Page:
Happily for us, the Bible contains not just the sad account of our brokenness but the story of God’s redemption as well. Jesus changed everything, telling His disciples, “A new command I give you: Love one another” (John 13:35). Then He showed us what that means by dying for us.

As my brother and I got older, we became close. That’s the thing with God. When we respond to the forgiveness He offers, His grace can transform our sibling rivalries into brotherly love.

Apart but Not Abandoned

I had a lump in my throat as I said good-bye to my niece on the eve of her move to Massachusetts to attend graduate school at Boston University. Though she had been away four years as an undergraduate, she hadn’t left our state. A two and a one-half-hour drive easily reunited us. Now she would be more than 800 miles away. No longer would we meet regularly to talk. I had to trust that God would take care of her.

Paul likely felt the same way as he said good-bye to the elders of the church in Ephesus. Having established the church and taught them for three years, Paul concluded these elders to be as close as family to him. Now that Paul was headed to Jerusalem, he would not see them again.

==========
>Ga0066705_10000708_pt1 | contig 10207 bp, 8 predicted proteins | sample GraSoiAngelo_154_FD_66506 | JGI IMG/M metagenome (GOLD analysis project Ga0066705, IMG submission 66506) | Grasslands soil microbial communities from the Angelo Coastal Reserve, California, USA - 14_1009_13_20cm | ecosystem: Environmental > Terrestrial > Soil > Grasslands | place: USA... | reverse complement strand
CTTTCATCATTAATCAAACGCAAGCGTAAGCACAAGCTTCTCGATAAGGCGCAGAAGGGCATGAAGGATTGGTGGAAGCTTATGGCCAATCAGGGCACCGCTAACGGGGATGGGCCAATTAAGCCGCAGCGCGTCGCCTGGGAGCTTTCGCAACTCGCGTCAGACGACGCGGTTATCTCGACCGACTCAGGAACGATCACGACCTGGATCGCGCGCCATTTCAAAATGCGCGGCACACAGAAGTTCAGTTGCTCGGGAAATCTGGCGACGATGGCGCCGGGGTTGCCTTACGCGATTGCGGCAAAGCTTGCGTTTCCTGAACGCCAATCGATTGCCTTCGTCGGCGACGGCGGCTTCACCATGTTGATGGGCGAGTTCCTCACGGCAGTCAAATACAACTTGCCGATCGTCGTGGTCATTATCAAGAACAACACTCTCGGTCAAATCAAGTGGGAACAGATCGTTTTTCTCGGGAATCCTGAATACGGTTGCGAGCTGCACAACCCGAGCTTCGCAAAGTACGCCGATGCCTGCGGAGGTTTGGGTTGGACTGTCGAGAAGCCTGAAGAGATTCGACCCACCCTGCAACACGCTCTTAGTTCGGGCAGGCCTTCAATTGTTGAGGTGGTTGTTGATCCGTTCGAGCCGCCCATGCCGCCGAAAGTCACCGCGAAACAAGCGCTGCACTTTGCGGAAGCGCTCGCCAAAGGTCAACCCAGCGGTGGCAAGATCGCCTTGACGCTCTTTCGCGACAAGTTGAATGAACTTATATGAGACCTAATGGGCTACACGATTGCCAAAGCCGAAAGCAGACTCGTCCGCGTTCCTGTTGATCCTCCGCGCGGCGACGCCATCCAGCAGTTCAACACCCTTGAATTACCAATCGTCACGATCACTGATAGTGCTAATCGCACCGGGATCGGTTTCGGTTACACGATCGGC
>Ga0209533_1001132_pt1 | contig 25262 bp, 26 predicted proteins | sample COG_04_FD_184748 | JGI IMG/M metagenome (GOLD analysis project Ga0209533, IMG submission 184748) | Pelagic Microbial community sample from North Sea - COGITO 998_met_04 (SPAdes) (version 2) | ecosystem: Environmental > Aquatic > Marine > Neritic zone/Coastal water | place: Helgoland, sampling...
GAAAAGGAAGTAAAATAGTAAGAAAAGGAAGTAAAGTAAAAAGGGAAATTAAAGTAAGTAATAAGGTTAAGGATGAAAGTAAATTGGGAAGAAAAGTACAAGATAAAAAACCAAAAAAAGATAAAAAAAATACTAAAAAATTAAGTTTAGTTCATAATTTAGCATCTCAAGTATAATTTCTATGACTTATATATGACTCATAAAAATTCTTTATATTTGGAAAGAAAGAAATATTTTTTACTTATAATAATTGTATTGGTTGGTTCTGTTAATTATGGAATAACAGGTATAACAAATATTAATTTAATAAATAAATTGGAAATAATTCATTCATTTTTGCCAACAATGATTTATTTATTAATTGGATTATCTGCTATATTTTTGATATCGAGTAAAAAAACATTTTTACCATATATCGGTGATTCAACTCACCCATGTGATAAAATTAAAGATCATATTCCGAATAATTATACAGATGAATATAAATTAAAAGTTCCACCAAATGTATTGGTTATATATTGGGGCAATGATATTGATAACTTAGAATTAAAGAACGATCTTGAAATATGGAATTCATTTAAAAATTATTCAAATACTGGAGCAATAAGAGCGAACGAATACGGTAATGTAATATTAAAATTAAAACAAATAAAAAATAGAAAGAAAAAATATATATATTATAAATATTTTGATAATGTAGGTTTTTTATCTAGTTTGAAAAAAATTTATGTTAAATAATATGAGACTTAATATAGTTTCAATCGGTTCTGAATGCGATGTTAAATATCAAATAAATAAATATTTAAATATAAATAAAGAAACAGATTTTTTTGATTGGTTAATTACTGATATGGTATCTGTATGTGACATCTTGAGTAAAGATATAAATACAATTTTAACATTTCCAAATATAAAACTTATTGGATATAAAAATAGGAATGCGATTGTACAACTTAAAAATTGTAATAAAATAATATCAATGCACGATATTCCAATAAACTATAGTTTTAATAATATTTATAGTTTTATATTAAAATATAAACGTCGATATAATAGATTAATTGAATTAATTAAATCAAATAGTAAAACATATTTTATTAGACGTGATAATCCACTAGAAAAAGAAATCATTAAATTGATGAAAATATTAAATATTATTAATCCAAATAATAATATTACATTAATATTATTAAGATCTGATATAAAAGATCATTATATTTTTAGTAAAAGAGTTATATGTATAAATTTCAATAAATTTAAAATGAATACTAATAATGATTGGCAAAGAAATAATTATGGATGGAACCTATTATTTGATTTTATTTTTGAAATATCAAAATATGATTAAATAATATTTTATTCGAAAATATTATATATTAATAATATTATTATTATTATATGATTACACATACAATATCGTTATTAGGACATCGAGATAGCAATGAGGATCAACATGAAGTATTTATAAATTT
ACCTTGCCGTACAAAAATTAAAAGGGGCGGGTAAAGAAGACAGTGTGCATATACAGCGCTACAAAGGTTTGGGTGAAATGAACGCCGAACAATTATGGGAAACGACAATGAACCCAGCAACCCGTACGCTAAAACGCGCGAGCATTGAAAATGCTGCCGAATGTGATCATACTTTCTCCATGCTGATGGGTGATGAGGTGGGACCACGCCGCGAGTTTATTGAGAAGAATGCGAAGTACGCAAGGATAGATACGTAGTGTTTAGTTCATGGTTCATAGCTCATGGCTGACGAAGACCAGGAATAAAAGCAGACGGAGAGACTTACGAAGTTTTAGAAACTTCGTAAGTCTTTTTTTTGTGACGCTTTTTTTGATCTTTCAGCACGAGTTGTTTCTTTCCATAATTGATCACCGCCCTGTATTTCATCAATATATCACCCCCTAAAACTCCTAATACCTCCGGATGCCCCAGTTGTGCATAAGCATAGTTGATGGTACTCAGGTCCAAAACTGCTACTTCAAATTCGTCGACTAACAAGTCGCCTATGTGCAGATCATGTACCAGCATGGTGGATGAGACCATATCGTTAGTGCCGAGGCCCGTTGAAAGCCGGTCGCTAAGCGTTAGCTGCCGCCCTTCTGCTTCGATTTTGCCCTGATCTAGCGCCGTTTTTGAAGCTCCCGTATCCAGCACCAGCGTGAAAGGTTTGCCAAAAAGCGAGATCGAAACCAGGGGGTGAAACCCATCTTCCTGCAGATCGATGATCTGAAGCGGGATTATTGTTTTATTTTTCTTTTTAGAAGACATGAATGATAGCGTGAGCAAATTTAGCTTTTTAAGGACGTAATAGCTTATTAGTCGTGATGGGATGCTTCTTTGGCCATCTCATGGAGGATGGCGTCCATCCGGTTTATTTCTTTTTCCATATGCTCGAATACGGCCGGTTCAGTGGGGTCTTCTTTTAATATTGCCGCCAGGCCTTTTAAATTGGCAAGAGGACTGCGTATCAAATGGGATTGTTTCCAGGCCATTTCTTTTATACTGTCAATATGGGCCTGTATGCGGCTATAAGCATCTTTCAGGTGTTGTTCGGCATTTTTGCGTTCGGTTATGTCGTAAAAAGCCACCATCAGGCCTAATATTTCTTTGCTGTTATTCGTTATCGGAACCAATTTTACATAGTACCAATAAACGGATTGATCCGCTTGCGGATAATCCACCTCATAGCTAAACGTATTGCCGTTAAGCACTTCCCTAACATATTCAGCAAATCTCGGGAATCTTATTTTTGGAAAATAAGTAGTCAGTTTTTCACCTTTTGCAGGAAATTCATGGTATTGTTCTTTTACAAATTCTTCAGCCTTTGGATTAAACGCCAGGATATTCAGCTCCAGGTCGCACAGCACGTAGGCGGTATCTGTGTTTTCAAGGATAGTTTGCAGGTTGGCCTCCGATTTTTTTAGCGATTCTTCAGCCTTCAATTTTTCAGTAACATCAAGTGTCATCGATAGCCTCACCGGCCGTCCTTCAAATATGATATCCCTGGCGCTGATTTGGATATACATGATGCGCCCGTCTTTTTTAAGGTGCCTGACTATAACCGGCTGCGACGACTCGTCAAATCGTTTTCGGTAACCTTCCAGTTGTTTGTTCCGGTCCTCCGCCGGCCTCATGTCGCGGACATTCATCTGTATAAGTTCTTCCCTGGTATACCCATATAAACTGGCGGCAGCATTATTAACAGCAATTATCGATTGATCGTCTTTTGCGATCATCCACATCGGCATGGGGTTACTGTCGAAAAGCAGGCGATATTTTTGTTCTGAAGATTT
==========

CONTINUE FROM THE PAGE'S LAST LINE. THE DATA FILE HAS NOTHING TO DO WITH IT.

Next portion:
But Paul had parting advice for the Ephesians. Though they would no longer have Paul as their teacher, the Ephesians did not have to feel abandoned. God would continue to train them through “the word of his grace” (Acts 20:32) to lead the church. Unlike Paul, God would always be with them.

Whether it’s children we launch from the nest or other family and friends who move away—saying good-bye can be very difficult. They move beyond our influence and into their new lives. When we let go of their hands, we can trust that God has them in His. He can continue to shape their lives and meet their real needs— more than we ever could. 

Removing the Barriers

I saw Mary every Tuesday when I visited “the House”—a home that helps former prisoners reintegrate into society. My life looked different from hers: fresh out of jail, fighting addictions, separated from her son. You might say she lived on the edge of society.

Like Mary, Onesimus knew what it meant to live on the edge of society. As a slave, Onesimus had apparently wronged his Christian master, Philemon, and was now in prison. While there, he met Paul and came to faith in Christ (v. 10). Though now a changed man, Onesimus was still a slave. Paul sent him back to Philemon with a letter urging him to receive Onesimus “no longer as a slave, but better than a slave, as a dear brother” (Philemon 1:16).